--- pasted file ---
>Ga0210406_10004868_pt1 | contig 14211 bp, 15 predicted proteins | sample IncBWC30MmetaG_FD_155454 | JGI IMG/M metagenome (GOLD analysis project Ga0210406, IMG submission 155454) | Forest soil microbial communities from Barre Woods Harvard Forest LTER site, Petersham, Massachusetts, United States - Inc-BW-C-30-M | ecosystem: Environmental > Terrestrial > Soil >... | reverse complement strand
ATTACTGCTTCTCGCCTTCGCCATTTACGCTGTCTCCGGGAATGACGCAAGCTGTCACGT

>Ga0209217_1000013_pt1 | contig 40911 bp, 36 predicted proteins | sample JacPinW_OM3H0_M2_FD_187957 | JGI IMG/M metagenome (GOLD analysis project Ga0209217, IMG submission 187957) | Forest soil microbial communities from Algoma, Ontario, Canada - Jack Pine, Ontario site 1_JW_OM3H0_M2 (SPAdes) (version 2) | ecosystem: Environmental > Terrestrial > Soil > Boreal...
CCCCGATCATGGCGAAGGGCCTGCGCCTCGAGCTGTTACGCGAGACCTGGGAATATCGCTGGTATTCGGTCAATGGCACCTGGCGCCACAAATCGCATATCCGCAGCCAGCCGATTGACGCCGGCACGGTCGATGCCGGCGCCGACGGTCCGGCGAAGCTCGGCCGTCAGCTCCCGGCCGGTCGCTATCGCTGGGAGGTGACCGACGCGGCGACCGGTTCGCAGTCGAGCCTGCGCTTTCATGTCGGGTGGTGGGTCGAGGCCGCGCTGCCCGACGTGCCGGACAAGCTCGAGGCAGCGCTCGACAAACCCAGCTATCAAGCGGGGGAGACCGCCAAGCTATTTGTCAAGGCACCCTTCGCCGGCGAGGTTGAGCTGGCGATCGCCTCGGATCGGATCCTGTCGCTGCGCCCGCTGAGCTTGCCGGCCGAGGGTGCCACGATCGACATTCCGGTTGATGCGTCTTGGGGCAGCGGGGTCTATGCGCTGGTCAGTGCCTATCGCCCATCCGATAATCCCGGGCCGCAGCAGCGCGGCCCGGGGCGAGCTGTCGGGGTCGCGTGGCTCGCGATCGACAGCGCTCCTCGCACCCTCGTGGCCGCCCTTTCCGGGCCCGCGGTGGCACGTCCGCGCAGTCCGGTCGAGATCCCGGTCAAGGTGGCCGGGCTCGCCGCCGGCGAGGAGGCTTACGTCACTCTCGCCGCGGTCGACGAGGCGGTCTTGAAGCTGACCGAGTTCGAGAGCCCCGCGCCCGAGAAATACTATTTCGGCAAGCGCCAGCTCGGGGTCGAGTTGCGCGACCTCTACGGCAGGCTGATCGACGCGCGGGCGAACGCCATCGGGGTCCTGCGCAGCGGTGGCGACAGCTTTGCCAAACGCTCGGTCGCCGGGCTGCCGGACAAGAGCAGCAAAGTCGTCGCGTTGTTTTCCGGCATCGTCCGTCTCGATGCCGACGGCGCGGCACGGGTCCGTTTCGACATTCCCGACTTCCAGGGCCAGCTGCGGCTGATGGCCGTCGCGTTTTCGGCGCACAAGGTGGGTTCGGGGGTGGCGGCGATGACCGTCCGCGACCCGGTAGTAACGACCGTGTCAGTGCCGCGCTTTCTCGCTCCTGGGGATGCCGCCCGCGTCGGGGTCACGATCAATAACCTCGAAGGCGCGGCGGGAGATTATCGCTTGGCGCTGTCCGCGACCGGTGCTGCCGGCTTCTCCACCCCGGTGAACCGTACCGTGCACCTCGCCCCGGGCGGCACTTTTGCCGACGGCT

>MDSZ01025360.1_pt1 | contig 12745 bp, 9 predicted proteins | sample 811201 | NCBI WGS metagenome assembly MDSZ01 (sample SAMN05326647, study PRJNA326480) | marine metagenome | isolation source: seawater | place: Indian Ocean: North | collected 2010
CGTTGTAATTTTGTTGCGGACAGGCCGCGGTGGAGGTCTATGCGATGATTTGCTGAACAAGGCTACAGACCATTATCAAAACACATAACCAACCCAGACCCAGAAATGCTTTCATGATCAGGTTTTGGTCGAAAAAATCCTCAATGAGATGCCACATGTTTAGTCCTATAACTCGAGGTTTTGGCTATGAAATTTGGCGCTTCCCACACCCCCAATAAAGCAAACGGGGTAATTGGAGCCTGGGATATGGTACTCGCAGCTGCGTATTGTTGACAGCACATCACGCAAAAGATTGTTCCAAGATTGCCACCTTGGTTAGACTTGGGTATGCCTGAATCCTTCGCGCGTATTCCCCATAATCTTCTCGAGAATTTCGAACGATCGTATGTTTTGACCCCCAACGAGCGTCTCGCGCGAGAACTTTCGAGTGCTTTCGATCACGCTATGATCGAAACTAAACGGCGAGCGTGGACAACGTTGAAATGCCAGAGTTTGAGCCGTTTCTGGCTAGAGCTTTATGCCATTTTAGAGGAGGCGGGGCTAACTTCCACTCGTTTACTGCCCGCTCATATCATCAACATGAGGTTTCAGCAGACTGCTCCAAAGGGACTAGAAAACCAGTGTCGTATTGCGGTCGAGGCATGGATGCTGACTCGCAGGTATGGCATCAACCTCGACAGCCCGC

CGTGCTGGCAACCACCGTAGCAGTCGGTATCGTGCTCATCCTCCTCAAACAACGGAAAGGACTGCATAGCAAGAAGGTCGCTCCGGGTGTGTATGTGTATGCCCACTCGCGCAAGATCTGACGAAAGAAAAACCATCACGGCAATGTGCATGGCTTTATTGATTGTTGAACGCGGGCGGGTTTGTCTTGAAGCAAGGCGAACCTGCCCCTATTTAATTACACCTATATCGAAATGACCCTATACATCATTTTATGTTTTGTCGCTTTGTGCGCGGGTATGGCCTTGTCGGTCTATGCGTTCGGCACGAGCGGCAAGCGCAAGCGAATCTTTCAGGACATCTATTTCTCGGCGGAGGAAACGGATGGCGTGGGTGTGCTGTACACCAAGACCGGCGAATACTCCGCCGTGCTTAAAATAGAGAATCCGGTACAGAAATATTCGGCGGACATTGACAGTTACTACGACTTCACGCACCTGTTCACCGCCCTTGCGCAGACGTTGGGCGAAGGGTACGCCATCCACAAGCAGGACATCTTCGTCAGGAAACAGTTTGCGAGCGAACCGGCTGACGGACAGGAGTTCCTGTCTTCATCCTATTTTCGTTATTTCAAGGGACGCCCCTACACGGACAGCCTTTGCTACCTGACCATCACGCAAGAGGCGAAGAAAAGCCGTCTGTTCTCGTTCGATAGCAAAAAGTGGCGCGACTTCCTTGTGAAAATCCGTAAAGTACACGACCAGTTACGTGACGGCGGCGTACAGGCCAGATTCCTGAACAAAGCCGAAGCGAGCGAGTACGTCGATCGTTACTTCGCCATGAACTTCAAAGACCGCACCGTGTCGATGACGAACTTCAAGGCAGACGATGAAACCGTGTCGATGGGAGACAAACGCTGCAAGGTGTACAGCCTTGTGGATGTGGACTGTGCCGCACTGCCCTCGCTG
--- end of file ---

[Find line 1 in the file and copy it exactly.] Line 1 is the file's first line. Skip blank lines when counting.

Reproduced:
>Ga0210406_10004868_pt1 | contig 14211 bp, 15 predicted proteins | sample IncBWC30MmetaG_FD_155454 | JGI IMG/M metagenome (GOLD analysis project Ga0210406, IMG submission 155454) | Forest soil microbial communities from Barre Woods Harvard Forest LTER site, Petersham, Massachusetts, United States - Inc-BW-C-30-M | ecosystem: Environmental > Terrestrial > Soil >... | reverse complement strand